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Understanding bacterial cell wall synthesis and its linkage to cell division for next generation antibiotic drugs

Principal Supervisor: Professor David RoperLink opens in a new window (SLS)

Co-supervisor: Dr Seamus Holden (SLS) or Phil Stansfeld (SLS & Chemistry) or Dr Allister Crow (SLS), Dr Matt Jenner (Chemistry) or Professor Tim Dafforn (Birmingham) dependent on project undertaken

PhD project title: Understanding bacterial cell wall synthesis and its linkage to cell division for next generation antibiotic drugs

University of Registration: University of Warwick

Project outline:

Antimicrobial Resistance (AMR) is now widely understood to be a global healthcare emergency, exacerbated by many socio-economic factors. This includes the decline in new drug development due to disengagement from the sector by the major pharmaceutical companies resulting in a renewed emphasis on academic engagement in discovery and understanding of how resistance develops. Of all the targets for antibiotics and resistance development, the biosynthesis of the bacterial cell wall and its linkage to cell division is of particular significance it is the entry point for all antibiotics into bacteria as well as the target for the mainstay of antimicrobial chemotherapy: the b-lactams.

Outside the cytoplasmic membrane of all bacteria, there is a sugar-based polymer called peptidoglycan (PG) crosslinked by peptide bridges, which gives the cell wall strength, rigidity, cell shape characteristics and is a scaffold for a multitude of other molecular structures. Disruptions of the PG structure itself or its biosynthetic precursors by antibiotics, can result in cell lysis (bacteriolytic effect) or cessation of bacterial cell growth (bacteriostatic effect). Recently there has been a renascence in our understanding of the biosynthesis of the cell wall and how this is intimately linked to cell division1. Whilst we have recognised this process for decades2, the molecular interactions that are vital and underpin the biology of this process, are only just starting to be properly addressed.

The biosynthesis of PG requires the polymerisation of its lipid linked disaccharide-pentatpeptide monomer unit: lipid II into a glycan polymer3 by the glycosyltransferase activity of either Class A penicillin binding proteins1 (PBPs e.g. E.coli PBP1b) of by Shape elongation and division proteins (SEDs: e.g. RodA) in association with Class B PBPs. A cross linked PG layer is then produced by the formation of peptide bonds between the pentapeptides on adjacent glycan strands. This is catalysed by the transpeptidase activity of Class A alone or complexes of SEDs proteins with class B PBPs. This latter activity is inhibited directly by beta-lactams whilst the former offers exciting new opportunities for antibiotic drug discovery5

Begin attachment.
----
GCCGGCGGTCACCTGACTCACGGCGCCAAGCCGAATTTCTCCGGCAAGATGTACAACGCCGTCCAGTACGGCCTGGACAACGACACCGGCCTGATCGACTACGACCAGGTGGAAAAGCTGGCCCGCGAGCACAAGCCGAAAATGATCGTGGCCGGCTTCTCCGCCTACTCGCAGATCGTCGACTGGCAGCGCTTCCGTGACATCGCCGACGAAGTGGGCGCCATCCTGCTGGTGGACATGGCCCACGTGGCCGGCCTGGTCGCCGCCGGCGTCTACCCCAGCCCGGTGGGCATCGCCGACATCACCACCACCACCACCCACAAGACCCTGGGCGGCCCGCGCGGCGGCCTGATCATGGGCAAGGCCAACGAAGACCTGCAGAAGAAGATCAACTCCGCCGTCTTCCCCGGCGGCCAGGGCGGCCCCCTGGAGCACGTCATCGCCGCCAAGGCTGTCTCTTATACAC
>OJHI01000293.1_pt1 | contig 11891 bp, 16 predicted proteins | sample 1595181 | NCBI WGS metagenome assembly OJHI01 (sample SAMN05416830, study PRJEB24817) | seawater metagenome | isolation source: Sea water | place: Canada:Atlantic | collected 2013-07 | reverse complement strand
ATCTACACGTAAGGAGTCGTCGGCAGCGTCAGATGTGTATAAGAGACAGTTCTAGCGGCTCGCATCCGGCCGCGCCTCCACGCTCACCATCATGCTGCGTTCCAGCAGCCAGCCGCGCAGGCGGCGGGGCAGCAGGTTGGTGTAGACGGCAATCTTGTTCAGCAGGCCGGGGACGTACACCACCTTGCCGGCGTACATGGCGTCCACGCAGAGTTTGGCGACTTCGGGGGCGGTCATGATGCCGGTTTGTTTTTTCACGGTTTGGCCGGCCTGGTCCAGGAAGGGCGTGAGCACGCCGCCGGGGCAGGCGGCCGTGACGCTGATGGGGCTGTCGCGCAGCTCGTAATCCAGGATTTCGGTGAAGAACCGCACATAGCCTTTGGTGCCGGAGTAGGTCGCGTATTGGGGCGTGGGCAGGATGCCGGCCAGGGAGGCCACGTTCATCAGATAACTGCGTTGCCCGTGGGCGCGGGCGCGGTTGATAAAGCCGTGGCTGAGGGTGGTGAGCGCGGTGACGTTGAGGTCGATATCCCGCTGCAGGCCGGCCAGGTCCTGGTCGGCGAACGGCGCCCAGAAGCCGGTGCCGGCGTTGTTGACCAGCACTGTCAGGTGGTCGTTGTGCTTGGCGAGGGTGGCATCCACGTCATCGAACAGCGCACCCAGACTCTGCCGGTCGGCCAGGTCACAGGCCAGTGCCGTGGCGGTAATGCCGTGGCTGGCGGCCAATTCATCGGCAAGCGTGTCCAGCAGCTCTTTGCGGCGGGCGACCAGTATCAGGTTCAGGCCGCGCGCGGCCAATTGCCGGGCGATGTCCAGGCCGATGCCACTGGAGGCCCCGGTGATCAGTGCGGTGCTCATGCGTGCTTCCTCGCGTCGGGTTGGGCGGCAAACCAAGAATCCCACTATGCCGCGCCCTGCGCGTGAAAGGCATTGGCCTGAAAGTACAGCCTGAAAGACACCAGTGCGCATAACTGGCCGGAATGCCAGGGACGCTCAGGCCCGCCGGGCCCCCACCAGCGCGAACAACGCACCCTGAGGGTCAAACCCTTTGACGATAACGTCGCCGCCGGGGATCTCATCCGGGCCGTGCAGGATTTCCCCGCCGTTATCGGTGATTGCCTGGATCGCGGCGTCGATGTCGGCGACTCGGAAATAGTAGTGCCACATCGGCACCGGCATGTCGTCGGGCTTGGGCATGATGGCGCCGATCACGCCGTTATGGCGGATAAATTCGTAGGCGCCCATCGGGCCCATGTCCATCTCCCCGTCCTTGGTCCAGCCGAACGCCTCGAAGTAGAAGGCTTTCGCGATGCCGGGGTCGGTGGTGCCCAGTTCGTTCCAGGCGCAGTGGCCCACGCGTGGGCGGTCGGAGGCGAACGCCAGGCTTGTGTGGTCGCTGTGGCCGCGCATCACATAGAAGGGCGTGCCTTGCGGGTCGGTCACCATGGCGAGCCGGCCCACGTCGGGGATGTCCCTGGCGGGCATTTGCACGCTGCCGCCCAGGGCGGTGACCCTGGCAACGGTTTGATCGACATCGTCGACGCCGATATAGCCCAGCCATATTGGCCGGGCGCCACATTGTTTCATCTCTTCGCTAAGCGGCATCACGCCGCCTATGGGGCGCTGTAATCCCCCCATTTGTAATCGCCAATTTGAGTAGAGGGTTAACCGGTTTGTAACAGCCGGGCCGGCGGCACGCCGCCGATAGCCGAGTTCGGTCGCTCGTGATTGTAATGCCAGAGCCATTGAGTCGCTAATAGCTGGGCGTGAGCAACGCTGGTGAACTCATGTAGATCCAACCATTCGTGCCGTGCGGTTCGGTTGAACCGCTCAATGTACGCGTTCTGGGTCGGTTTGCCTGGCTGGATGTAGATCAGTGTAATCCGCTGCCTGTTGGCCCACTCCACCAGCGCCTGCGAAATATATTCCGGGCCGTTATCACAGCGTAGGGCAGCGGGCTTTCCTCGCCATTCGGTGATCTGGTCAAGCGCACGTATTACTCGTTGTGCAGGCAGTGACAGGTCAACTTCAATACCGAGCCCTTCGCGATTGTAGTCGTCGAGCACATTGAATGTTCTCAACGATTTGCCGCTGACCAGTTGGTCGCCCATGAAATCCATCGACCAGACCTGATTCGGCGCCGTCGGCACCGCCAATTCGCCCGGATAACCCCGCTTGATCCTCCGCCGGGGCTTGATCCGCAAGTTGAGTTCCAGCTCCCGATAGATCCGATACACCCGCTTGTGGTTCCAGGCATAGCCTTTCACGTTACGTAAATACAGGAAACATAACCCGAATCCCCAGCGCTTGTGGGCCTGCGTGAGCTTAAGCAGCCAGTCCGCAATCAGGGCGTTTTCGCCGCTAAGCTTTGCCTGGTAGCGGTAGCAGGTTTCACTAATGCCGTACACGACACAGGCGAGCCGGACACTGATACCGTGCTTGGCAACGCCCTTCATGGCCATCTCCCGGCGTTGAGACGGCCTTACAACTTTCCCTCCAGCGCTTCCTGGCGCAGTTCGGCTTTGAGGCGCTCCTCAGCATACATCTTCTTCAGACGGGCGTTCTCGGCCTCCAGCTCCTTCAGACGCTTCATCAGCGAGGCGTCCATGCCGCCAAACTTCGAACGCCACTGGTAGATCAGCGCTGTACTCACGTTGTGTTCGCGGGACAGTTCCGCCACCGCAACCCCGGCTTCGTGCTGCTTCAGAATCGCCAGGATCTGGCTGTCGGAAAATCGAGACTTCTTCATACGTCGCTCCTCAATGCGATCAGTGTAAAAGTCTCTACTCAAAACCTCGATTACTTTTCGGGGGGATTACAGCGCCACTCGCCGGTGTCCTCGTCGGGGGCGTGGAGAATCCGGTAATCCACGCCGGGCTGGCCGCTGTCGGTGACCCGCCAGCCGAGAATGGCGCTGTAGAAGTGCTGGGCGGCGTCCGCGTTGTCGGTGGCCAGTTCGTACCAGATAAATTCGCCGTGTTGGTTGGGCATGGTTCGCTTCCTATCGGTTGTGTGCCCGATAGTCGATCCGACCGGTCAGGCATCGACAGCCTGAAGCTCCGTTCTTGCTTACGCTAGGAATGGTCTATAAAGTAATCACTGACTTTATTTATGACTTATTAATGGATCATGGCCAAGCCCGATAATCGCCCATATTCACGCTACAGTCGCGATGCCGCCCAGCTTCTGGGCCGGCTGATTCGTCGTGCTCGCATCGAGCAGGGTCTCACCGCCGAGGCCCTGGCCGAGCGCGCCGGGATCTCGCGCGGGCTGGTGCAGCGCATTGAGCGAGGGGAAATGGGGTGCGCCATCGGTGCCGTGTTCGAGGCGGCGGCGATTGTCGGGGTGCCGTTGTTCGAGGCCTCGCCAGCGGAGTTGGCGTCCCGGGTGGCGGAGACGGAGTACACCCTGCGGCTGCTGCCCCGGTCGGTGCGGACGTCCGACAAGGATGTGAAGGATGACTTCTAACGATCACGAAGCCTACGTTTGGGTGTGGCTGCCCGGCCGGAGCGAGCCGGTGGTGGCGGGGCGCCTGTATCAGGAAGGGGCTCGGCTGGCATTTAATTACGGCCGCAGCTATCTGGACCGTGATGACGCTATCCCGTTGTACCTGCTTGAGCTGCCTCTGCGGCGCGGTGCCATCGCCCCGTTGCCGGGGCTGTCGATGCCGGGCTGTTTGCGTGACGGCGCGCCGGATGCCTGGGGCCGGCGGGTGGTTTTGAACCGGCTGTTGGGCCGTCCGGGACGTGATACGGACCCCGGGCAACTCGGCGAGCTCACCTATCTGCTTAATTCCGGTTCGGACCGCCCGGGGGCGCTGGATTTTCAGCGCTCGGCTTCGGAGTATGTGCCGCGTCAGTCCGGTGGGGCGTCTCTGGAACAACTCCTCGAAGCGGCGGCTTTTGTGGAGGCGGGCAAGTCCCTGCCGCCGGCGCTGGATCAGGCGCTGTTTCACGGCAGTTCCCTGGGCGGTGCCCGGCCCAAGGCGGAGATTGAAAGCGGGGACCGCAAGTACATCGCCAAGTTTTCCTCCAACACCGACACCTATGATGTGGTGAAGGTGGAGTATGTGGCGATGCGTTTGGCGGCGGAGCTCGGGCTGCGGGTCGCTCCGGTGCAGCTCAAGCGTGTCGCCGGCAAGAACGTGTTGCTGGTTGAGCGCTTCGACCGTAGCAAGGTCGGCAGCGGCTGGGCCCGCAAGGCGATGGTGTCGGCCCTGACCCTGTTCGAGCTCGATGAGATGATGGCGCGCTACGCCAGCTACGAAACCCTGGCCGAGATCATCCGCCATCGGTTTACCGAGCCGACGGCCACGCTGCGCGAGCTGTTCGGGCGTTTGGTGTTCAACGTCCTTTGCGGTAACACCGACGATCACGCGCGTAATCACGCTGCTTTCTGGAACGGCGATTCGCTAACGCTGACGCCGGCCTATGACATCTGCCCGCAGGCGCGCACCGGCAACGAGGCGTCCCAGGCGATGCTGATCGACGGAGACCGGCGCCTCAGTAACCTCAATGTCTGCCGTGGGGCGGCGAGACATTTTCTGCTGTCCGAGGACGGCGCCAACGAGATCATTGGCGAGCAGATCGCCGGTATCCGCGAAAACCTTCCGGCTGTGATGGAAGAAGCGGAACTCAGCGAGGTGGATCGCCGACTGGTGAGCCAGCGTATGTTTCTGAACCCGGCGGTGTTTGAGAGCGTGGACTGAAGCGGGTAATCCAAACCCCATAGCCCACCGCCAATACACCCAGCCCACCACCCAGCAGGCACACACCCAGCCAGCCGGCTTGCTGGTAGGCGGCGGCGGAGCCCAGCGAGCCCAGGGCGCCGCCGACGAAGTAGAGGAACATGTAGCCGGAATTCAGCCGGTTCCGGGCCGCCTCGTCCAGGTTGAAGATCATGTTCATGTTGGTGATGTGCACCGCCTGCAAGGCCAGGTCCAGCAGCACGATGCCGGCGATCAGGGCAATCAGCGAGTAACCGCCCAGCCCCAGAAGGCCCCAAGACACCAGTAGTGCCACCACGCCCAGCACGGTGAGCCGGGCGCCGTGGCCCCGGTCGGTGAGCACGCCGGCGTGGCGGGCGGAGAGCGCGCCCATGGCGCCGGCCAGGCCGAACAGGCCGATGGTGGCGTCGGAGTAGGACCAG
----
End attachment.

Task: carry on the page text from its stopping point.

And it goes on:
In our laboratory we are focussed on several major aspects of this process including how the cell wall PG is made by the SEDs-Class B PBP complexes and how the process of cell division is coordinated with PG biosynthesis in both Gram-positive and Gram-negative pathogens. These proteins are intimately associated with the cell division (fts) and cell elongation proteins used in enable coordinated cell division and cell elongation, without which bacterial cells undergo catastrophic changes in shape, metabolism and cellular interactions which can lead to death. By understanding these factors at a molecular level we hope to bring new biological understanding of the processes involved and discover new route to future antimicrobials.

We use a variety of cutting-edge approaches to study this as well as collaboration with groups across the world in this research to allow a complete in-vivo to in-vitro approach. Importantly, our laboratory has two technological advantages over others including the ability to make the PG precursor lipid II allowing functional study of these proteins as enzymes and non-detergent methods to extract the membrane proteins involved in their native lipid environment6 allowing structural elucidation of their interactions at a molecular level.

The project will suit a student interested in microbiology, antibiotic resistance and biochemistry. Techniques used in this project can include basic microbiology, molecular biology including in-vivo mutant generation using CRISPR techniques, high resolution light and fluorescent microscopy of the resulting phenotypes to protein chemistry and structural biology including X-ray crystallography, Cryo-EM microscope or Mass spectrometry.

The ultimate PhD project will be developed with the student according to their interests and skill set with in a high collaborative research team environment. We urge students interested in the project to get in contact at earliest possible opportunity and engage in mini project opportunities (


BBSRC Strategic Research Priority: Understanding the rules of life Structural Biology, and Microbiology.

Techniques that will be undertaken during the project:

Basic microbiology and phenotyping of in-vivo mutants

DNA cloning and site-directed mutagenesis.

Protein expression and chemistry

X-ray crystallography, CryoEM microscopy, Mass spectrometry


Contact: Professor David RoperLink opens in a new window